Some roundup comments on establishment and liberatory fiction – The Kindly Ones, 2666, Les Miserables, Wizard of the Crow…
From discussion at The Valve:
“I don’t mean the question of whether the character is sincere or not, I mean that it’s authorially insincere.”
That’s sort of the open secret, is it not? Or the white elephant in the room, among critics and publishers? It appears that Littell and perhaps his publishers [of The Kindly Ones] are Sokaling their way to the bank, not necessarily consciously. Not that it can quite be considered a hoax of a sort in publishing, no matter Littell’s intentions, because, from all descriptions, it’s too much the sort of thing that gets published regularly, with roots that trace far back. (It is a fiction, not factual analysis, so if anyone wants to say the novel is a mock rendering of much insipid, insincere, or false lit, they are certainly free to, and free to make what they want of it. I don’t recall any such claims.)
There’s something more going on in addition, which I touch on in a meta interview, while writing mostly about Bolaño in a related different vein:
“Once more to the liberal cesspool. Once more to the conservative craphouse. As widely reported and discussed, Littell’s prize-winning mammoth novel, The Kindly Ones, which publishers are paying hundreds of thousands of dollars for the rights to publish (and market), tells the fictive story of a “former Nazi SS officer, who in addition to taking part in the mass extermination of the Jews, commits incest with his sister, sodomizes himself with a sausage and most likely kills his mother and stepfather.” It’s a novel about atrocity featuring a sociopathic psychopath conveniently far removed from the sociopathic atrocities being perpetrated today by the respectable, by the more or less normal individuals and officials of the sociopathic corporate-state.”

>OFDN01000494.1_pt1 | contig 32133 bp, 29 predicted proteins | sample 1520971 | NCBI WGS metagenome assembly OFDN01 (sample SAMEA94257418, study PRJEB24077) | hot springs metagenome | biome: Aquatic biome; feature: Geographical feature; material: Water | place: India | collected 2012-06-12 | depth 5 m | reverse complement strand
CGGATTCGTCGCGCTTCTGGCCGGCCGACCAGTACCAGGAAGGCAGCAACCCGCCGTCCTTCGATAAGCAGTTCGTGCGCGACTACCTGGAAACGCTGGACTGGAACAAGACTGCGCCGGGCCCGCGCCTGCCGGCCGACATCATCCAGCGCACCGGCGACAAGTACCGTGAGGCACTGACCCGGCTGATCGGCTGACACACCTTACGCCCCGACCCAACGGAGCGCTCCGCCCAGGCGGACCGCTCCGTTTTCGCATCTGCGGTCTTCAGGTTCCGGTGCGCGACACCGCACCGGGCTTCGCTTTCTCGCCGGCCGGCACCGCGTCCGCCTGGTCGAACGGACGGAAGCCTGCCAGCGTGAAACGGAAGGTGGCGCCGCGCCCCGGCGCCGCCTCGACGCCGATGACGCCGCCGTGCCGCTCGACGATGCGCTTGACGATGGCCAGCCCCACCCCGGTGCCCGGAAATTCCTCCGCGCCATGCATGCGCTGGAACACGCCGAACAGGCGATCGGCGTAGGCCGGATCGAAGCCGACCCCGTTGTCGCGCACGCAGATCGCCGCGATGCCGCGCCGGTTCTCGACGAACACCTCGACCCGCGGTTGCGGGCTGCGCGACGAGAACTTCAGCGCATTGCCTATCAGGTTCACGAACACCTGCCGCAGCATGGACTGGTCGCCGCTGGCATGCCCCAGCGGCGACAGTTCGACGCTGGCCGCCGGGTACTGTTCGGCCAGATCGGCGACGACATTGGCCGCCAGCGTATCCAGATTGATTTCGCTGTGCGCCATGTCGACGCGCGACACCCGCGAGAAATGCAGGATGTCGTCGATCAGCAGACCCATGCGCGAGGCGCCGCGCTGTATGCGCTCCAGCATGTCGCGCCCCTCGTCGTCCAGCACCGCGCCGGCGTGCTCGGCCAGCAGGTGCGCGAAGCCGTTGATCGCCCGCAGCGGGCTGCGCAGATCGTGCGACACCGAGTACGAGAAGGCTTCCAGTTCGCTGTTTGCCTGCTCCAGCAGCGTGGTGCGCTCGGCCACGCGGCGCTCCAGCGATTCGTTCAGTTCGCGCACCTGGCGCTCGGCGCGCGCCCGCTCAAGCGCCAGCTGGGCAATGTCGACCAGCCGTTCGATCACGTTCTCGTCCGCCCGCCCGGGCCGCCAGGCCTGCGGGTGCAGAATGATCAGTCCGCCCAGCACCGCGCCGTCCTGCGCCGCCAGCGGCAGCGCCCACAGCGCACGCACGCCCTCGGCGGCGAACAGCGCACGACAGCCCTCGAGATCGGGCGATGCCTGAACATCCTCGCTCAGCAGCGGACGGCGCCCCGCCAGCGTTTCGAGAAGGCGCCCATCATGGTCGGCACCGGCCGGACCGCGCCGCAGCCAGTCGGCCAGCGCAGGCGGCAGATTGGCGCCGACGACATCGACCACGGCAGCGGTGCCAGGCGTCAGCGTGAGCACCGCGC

Where’s the great novel with the title about the official Respectable Ones – The George Bushes, the Condi Rices, the Donald Rumsfelds, the Colin Powells, the Dick Cheneys, the CNNs, NBCs, NYTs, etc? Of course, the Obama administration is continuing the central elements of their policies. Obama has made some limited liberal change in domestic budgeting but in his Republican-lite handling of the financial implosion he is (as with foreign policy) setting himself up for continued ridicule and extensive outrage. The brilliance of the Republicans for the existence of the overall system is to be even worse than the Democrats. Littell and Bolano seem to have a somewhat similar or analogous relationship. They come across as pre 9/11 works in a post invasion of Oila and economically challenged world. The current stars of the literary world. The open secret of Littell’s The Kindly Ones.
I don’t see Les Miserables as “a novel of revolutionary hope.” What I see in Les Miserables is a lot more exploration of progressive and revolutionary social vision, example, and ideals than one gets any sense of existing in The Wire in these critical discussions and comments, including those of The Wire’s writers.
Unlike The Iron Heel and Wizard of the Crow, Les Miserables does not (as I recall) incorporate speculative elements into its realism and “naturalism” to explore its progressive vision and drama. However, the novel does include broad based socio-political progressive drama and analysis from the reformist socialist to the revolutionary. (See, for one example, Chapter X – The Bishop in the Presence of an Unknown Light, which helps to disprove [the] claim that “In the end, the novel confirms…that individual change is the only resolution for social crisis.”) Hugo stays true to what happened historically in France of the time thus he cannot portray realized revolution (except the private, or the personal, and some social reform), but the novel often takes up the topic and possibility in relation to a variety of social institutions, including wholesale revolution. There are of course some counter currents and many complimentary currents as well.
These novels may not work as models or blueprints for future liberatory novels, at least not in their entirety, because they are quite specific to time and place, situation (and as such, novel), even to some degree when speculative. But we can learn plenty from them, and in liberatory regard, The Wire sounds crimped compared to these works. At least the show is discussed that way, including by its creators.
Obviously I think it vital to focus on what is lacking and what there is too much of in art and other cultural productions, particularly from a liberatory perspective.